```Public Sub makeGrid_FX(tableName As String, _

cSize As Double, cMin As Double, cMax As Double)

Dim sqlStr As String

Dim valX As Double

Dim gridx As Double

On Error Resume Next

DoCmd.SetWarnings False

DoCmd.RunSQL "drop table " & tableName

On Error GoTo Err_MakeGrid

DoCmd.RunSQL "CREATE TABLE " & tableName & _

" (coord double);"

valX = cMin

Do While valX <= cMax

gridx = Histo_FX(valX, cSize)

DoCmd.RunSQL "Insert into " & tableName _

& " values (" & gridx & " )"

valX = valX + cSize

Loop

Exit_MakeGrid:

DoCmd.SetWarnings True

Exit Sub

End sub```

Now if I want to make a square grid of 1,000 units with a cell size of 100 in both the X and Y directions, I call this routine to create a table of X axis entries, and a table of Y axis entries:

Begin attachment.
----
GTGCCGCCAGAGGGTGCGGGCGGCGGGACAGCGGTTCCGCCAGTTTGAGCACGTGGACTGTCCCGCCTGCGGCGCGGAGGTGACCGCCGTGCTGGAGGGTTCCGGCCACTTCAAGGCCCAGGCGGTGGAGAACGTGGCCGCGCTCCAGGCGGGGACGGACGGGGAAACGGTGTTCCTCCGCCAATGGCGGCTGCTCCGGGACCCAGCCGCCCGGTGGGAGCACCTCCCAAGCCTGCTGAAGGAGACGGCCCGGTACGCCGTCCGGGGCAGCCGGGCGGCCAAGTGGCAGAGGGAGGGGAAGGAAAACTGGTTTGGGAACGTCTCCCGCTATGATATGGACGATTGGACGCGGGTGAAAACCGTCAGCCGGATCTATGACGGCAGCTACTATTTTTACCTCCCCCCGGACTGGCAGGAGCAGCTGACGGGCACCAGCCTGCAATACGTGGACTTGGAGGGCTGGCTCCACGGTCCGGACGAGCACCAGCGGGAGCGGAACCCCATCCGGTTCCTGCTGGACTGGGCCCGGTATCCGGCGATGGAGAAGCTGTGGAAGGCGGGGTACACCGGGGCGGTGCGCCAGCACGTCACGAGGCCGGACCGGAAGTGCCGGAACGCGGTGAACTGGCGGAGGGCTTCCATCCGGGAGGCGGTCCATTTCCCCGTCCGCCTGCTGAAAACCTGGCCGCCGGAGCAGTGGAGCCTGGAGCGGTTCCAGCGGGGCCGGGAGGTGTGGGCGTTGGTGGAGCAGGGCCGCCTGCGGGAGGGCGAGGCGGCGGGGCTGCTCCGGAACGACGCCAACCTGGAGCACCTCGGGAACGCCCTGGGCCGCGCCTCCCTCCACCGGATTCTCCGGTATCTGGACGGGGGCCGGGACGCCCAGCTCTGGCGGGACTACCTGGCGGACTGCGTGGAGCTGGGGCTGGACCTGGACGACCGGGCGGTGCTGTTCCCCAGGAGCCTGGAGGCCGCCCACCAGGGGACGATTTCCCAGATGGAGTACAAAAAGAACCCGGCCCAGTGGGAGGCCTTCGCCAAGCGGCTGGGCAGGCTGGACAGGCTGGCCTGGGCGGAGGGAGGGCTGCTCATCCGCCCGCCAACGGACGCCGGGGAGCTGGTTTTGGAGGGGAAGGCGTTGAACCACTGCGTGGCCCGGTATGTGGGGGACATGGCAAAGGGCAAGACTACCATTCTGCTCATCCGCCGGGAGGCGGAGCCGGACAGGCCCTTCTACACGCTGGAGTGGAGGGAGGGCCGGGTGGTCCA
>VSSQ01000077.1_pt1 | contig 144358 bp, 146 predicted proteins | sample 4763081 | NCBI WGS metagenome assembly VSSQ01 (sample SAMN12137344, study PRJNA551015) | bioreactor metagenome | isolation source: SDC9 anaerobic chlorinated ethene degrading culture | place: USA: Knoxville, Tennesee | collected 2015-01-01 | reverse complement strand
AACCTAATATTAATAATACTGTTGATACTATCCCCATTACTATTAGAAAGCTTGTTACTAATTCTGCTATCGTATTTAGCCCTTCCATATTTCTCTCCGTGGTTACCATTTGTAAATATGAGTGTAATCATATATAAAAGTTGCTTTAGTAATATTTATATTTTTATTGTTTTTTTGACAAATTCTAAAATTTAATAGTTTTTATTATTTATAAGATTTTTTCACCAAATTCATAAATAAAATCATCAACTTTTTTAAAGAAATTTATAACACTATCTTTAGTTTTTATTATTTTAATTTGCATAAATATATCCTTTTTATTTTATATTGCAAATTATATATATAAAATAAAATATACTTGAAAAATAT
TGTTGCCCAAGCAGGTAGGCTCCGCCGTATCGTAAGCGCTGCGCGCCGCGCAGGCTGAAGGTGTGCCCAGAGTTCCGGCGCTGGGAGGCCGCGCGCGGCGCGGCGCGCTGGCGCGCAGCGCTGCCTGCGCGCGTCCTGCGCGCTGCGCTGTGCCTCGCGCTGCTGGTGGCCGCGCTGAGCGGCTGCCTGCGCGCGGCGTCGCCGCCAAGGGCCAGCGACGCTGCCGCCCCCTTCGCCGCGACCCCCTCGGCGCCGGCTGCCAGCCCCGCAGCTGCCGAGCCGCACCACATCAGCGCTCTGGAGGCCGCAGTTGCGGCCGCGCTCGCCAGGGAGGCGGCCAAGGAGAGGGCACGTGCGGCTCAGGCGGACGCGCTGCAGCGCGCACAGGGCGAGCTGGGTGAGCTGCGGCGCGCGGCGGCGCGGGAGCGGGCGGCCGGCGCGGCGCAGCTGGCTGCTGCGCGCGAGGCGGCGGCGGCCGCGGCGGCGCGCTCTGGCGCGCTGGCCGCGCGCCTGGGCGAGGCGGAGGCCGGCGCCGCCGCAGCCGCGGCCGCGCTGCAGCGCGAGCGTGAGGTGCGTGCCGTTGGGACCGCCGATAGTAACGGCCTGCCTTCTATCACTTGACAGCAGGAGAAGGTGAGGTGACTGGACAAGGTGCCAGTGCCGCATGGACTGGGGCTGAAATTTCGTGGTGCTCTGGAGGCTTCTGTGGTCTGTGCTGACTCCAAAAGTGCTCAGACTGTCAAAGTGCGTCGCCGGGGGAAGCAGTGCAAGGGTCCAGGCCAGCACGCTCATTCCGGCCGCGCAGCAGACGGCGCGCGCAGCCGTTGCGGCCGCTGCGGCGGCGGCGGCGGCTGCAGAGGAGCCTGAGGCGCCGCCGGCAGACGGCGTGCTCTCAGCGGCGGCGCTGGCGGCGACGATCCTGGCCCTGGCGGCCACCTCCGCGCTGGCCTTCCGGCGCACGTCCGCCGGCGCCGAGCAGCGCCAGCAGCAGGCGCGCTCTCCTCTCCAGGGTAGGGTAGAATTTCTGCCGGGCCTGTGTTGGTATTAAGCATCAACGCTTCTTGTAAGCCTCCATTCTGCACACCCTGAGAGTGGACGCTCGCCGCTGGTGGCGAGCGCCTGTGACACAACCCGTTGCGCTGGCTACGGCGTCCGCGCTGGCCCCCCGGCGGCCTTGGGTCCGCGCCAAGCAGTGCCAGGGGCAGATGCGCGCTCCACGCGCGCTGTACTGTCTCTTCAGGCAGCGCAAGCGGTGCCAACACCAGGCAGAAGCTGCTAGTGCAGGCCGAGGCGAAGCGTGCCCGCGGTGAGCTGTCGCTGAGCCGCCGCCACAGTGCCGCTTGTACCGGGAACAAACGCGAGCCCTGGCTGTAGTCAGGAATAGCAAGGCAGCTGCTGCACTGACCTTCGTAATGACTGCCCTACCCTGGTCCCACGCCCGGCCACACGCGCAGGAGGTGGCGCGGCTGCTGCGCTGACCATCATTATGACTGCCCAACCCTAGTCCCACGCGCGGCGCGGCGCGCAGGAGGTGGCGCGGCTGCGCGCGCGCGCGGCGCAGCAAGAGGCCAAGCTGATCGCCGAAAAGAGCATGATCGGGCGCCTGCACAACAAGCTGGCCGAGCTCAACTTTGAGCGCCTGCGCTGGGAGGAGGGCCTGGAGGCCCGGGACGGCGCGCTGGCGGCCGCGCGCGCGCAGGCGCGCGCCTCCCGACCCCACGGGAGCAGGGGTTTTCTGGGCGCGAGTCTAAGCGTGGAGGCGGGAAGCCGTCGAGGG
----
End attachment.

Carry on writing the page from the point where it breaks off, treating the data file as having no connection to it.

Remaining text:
```makeGrid_FX "xAxis", 100, 0, 1000

makeGrid_FX "yAxis", 100, 0, 1000

Now that I have two tables of 11 rows each, this SQL query creates a new table containing 121 (11 * 11) rows:

SELECT xAxis.coord AS xVal, yAxis.coord AS yVal

FROM xAxis, yAxis

ORDER BY xAxis.coord, yAxis.coord;```

I now round off my query contortions by doing two outer joins to the original grid cells query in order to update my grid with the average iron values that I wish to display (see Figure 3 for the query).

Figure 3

### Graphing the data

The final step is to graph the data. To get you into mapping, I’ll show you how to set up two graphs that can be used to display coordinate information. The chart I’ll use is a scatter (X/Y) plot like the one in Figure 4. Most developers find scatter charts hard to create because the queries you use for scatter plots are generally very different from the consolidation queries that you use in a normal graph.

Figure 4